“I pushed as hard as I could and I still came up against a brick wall,” said Jennifer Steger (pictured above), senior account manager with the insurance brokerage Trade Risk.
“This is the first instance where I haven’t been able to actually secure an option for the client, particularly after only one claim,” said Brisbane-based Steger, who has nearly two decades of industry experience. Trade Risk focuses on finding coverages for trade business owners.
Steger and managing director Shane Moore got in touch with Insurance Business because after one costly claim this plumbing firm’s insurance renewal was rejected. The Brisbane brokers wanted to draw attention to what they see as an unfair denial of coverage.
Not just from the original insurer.
Steger approached no less than 37 insurance companies – many on repeated occasions – and was unable to find another insurer willing to provide cover. Without insurance, the plumber can’t legally operate and now his future, together with his employees and their families all hang in the balance.
The claim that led to the non-renewal concerned an installation job at a shopping centre.
“They [the plumber] had installed a fitting which did not handle the amount of pressure that ended up going through it and as a result the fitting came off and water went into a number of retail stores, including a bank,” said Steger.
However, the broker said when the accident happened, her client “immediately” acted to limit the damage.
“They got fans themselves and mitigated the loss immediately to their own cost, which they weren’t reimbursed for,” said Steger.
She said they would have been reimbursed by the insurer if they’d hired another firm to do the remediation and repair work. Instead, they were more concerned with limiting damage as soon as possible.
“Initially, there were concerns that there may have been significant structural damage, including to the bank, but that ended up not being the case because the client [plumber] got in there [and took remedial action],” said Steger.
The total damage bill so far, she said, sits at just over $100,000.
“That claim size could have been a lot larger than it was,” she said.
The insurance company, said Steger, has set a reserve at about $250,000.
Some insurers, said Steger, see anything above $25,000 as a significant claim, but she said these sorts of plumbing accidents are not uncommon.
“We do see claims that are in relation to fittings coming off and usually it’s found that the plumber that’s installed it is at fault,” said Steger. “They found that the plumber should have made sure that the fitting used was able to handle the water pressure that was going to be going through it.”
She believes the investigation into the accident was done by a loss adjuster. The claim is still open, said Steger, because the insurer is concerned about a possible business interruption claim.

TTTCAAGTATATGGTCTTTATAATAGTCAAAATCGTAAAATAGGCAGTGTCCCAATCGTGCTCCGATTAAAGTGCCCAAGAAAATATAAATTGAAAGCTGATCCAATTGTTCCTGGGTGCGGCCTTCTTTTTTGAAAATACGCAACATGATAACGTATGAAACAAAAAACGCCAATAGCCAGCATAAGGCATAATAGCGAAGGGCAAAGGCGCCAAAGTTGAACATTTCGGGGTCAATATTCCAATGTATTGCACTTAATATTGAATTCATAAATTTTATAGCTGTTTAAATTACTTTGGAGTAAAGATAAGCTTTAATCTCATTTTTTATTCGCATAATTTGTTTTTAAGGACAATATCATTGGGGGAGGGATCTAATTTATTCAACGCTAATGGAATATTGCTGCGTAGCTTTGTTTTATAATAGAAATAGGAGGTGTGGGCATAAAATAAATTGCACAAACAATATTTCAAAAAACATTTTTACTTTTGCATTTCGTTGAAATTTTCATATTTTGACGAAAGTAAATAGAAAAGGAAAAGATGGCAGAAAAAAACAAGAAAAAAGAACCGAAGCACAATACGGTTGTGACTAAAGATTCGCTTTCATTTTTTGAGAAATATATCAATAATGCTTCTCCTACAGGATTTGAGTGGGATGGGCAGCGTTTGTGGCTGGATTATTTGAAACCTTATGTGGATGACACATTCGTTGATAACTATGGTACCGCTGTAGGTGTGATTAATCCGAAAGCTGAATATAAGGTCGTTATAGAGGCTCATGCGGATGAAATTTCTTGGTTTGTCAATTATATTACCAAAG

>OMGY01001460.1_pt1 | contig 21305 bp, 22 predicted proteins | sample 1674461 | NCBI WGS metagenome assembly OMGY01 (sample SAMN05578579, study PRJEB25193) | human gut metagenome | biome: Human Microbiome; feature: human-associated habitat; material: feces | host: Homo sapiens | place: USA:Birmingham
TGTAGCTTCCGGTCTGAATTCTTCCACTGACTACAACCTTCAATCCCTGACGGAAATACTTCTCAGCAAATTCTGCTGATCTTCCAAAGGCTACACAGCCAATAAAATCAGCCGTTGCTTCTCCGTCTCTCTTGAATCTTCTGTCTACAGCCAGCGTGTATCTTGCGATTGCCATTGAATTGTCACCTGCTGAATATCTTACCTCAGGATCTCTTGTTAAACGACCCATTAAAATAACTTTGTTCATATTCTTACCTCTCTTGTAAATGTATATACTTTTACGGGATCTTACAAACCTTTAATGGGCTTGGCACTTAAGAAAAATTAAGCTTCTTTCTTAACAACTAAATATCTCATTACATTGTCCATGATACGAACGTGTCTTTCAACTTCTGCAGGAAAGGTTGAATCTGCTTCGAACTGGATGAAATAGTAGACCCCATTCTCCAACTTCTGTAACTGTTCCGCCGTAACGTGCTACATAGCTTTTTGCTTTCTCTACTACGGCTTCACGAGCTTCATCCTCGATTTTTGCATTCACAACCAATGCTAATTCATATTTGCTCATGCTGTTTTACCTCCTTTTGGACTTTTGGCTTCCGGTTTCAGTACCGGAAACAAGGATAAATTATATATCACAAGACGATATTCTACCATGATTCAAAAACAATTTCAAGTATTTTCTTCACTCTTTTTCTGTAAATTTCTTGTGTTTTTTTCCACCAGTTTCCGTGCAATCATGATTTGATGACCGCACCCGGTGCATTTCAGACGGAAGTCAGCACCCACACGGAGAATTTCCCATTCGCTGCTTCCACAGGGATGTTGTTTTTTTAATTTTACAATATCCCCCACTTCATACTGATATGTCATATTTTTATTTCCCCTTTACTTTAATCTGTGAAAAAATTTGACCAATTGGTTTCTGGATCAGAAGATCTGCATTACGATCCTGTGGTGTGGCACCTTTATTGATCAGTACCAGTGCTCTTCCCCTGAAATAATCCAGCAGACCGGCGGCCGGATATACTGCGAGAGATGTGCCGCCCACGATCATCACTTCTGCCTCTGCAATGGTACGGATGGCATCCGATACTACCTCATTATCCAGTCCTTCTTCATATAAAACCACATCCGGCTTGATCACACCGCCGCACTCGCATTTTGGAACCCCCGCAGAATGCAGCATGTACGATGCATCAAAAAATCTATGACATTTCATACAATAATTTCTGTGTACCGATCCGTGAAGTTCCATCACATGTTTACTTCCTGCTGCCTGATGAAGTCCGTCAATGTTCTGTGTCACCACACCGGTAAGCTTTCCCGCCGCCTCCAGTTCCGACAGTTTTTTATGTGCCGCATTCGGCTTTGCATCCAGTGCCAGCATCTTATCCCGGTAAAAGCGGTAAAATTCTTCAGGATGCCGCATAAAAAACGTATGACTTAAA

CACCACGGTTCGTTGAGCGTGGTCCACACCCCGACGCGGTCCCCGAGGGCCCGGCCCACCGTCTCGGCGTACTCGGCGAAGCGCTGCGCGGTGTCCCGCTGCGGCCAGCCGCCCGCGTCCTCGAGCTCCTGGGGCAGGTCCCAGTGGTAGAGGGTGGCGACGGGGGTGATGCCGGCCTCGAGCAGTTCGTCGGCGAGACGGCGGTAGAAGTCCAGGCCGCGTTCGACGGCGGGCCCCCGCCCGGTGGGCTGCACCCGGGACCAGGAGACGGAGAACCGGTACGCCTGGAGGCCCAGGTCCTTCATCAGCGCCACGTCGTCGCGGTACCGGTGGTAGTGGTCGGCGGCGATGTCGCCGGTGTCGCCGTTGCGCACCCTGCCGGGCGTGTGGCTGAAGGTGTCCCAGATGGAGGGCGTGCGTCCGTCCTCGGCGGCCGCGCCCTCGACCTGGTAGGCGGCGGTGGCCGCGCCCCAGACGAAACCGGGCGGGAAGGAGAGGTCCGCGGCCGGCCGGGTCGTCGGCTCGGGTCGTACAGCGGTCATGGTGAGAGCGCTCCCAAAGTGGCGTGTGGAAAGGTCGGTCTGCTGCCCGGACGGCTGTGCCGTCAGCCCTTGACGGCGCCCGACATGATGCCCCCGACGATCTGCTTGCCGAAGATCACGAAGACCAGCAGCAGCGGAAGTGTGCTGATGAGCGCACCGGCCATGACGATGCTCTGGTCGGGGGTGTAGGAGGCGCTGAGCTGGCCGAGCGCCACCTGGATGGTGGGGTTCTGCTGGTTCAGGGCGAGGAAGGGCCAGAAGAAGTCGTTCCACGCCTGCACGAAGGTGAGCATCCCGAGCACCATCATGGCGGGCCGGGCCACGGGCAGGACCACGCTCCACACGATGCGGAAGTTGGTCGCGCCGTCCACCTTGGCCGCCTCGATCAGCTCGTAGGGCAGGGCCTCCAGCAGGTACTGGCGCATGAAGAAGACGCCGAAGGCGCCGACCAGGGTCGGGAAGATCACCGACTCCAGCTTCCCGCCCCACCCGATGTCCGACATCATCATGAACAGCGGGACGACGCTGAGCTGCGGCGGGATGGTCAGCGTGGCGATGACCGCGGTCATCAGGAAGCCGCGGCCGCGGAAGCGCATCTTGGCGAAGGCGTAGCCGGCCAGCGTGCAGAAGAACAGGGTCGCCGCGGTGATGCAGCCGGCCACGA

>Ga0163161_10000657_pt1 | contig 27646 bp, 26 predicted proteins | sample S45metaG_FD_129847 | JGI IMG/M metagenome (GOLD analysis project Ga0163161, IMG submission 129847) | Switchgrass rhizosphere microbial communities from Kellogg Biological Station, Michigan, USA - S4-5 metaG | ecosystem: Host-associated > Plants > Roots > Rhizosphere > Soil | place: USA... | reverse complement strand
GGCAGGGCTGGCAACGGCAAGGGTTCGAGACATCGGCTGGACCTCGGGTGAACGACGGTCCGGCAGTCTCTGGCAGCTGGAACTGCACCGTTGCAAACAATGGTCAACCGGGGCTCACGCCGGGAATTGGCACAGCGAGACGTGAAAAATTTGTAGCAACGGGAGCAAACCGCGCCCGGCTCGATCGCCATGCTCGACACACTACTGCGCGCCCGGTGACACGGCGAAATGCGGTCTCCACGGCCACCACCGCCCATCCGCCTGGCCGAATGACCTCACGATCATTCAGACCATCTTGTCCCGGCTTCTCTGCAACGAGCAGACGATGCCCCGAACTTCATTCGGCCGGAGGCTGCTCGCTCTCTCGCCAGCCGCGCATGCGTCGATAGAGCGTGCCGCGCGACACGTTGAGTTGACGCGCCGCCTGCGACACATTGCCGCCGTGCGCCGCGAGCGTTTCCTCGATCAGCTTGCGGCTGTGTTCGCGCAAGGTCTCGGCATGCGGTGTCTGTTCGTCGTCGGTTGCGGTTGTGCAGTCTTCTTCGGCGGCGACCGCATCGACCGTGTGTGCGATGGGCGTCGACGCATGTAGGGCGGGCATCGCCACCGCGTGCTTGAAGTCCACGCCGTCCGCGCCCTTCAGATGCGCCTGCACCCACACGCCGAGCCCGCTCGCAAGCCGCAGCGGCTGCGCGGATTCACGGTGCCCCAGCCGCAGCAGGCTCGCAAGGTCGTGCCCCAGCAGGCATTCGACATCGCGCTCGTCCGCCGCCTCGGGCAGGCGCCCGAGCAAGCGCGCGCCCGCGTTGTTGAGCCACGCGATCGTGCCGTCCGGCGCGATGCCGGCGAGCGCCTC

“I don’t believe that’s the case because there was a maximum of four hours of non-trade,” she said. The accident was more than six months ago.
Unfortunately, this has made it more difficult to find another insurer.
“Having the claim open also seems to be a problem for other insurers when we’re approaching them for quotes,” said Steger. “Some insurers will refuse to quote based on there still being a claim open, which I also believe is quite unfair.”
When the original insurer knocked back the renewal they blamed both the claim, said Steger, and also said they no longer want to insure plumbers that do any commercial work.
She said the other insurers said their main reason for not offering coverage was also the claim amount.
Steger suggested that this approach flies in the face of risk management principles. Her client, she said, was not only a lower risk than other plumbing businesses on some insurers’ books but, after the accident, they’d also done everything possible to improve their risk management.
Steger said this has included changing work practices and triple checking installations.
“The client could not do anything more to make this risk more desirable than he has done,” said Steger, “In my opinion, he is a better risk to write now than a number of the ones that the insurers do write at the moment who don’t have that same lesson behind them to motivate them to be safer with their checks and their risk mitigation.”
She said her client’s claim was significant but not indicative of a trend.
“I haven’t had many that have had claims this significant but I’ve had other plumbers with more than one smaller claim and the insurer has declined to renew,” said Steger. “In my mind, this is a different scenario because there’s more of a trend where there obviously does need to be some more mitigation - one isolated claim? No. I haven’t had [a declined renewal after] that.”
Steger said one last hope for her client could be an option through a plumbing association.
However, she expressed disappointment that despite all the talk by insurers and industry stakeholders about improving risk management, in this plumber’s case it appeared to have no value.
“I’d like to think that they actually value the clients’ measures that they’ve put in place, the lessons they’ve learned and see that this as a better risk,” said Steger.
She’d also like to see more evidence from insurers.
“Why after one big significant claim is a risk is uninsurable?” said Steger. “Do they have examples where a major loss has happened like this and then repeated because I don’t believe that’s the case.”
Steger said in her experience, when clients learn these risk lessons, they don’t have the same loss again.
“It means they are a better risk and insurers should want this risk because that client has now learnt from this experience,” said Steger.
Insurance Business is reaching out to insurance companies for comment on this story.
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